Before going on to the next act (910), it will be useful to discuss several exemplary token patterns which allow for both identification and orientation determination.
In an embodiment of the invention, an object information code of an object is detected by recognizing distances between tokens.
In an embodiment of the invention, a binary pattern is used to identify an object. The binary pattern is implemented, in an embodiment of the invention, by predefining a distance, d, between token slots and either placing a token in the slot, indicating “1”, or leaving the slot empty, indicating “0”. Optionally, a different capacitance and/or token size is used to indicate “1” or “0”. In some embodiments of the invention, bracket slots 1652 are used to signal a start and end of the binary pattern.
One problem that may arise is the determination of which tokens belong to which objects, since it is possible that the positioning of the objects is such that tokens of adjacent objects form triangles or arrows that could themselves signify objects.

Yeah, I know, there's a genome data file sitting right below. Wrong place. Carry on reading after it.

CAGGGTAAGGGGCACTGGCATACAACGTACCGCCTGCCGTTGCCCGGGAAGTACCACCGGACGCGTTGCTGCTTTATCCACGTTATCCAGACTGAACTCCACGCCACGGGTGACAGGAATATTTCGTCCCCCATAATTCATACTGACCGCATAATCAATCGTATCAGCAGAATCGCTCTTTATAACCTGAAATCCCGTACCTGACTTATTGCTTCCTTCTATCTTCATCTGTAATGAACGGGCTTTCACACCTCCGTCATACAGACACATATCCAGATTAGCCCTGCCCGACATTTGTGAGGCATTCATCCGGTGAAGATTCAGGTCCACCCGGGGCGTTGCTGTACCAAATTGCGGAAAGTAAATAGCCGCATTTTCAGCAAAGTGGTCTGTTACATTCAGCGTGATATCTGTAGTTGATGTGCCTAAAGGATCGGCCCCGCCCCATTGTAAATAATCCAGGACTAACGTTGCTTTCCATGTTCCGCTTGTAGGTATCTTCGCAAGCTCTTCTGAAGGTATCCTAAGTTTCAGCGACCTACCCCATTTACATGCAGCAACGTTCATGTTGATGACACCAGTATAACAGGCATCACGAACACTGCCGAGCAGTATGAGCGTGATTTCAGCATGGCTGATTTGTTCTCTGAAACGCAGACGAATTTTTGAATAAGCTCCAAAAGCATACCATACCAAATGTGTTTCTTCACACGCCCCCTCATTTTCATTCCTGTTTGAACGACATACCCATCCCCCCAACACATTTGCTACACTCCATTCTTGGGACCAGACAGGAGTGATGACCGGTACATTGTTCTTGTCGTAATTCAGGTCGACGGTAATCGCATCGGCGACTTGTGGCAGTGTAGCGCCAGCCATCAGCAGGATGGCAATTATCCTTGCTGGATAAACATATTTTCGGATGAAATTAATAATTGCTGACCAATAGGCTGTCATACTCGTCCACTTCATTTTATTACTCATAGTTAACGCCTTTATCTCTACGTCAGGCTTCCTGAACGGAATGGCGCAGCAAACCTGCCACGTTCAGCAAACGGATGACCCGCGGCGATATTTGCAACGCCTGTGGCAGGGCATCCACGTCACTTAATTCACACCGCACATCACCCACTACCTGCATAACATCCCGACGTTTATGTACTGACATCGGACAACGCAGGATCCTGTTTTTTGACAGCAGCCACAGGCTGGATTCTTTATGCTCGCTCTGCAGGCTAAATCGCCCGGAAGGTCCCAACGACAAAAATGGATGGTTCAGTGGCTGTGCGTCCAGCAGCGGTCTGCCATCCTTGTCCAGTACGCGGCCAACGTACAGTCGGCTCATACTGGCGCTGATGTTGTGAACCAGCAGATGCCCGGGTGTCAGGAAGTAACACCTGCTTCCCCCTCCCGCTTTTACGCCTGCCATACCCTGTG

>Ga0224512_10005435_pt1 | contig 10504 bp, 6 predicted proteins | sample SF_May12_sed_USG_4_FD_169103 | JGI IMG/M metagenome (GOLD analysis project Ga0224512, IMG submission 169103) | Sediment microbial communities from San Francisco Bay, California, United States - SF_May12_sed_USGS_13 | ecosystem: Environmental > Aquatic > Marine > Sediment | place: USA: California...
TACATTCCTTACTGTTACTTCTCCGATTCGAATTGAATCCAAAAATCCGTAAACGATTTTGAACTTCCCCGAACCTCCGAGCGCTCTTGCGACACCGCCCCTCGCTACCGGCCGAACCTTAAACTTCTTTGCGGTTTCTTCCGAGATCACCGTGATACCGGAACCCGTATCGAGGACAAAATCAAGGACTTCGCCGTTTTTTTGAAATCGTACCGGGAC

It is noted that object 1210 has three tokens 1212, 1214 and 1216, while object 1220 has three tokens 1222, 1224 and 1226. However, tokens 1216, 1224 and 1226 form a triangle that meets the requirements described above.
To solve this potential problem, the grouping of tokens as part of objects follows the following procedure:
(a) Find all the token's centers.
(b) Pick one of the tokens and check if it can be a part of more than one valid triangle (for example, if only isosceles triangles are supported, a triangle that is not isosceles is invalid. In addition, the triangle sides should be equal to one of a possible set of permitted lengths).
(c) Select a token that is a part of ONE valid triangle ‘mark’ all the tokens participating in said triangle as ‘used’.
Optionally, the patterns of the objects are determined such that such a token exist. Optionally, the sizes of the triangles are determined in a way that assures that such a token exist.
(d) Repeat (b) and (c) for all the ‘not used’ tokens—establish all the valid triangles. Each triangle corresponds to a single object.
In order to assure that two tokens do not affect a single junction, sufficient margin should be a minimal distance between every two tokens, either on the same object or in different objects.
For the pattern of
Orientation information of an object is also optionally determined (1310) using the varied conductivity and/or size method 1300. For example, a known orientation of the object is optionally associated with the tokens' configuration which incorporated at least one token which varies in its conductivity and/or size. Upon the analysis of the token configuration, including the identification of a varied conductivity and/or size token, the object's orientation can be known.
In accordance with some exemplary embodiments of the invention, the board can also be used as a tablet of a PC.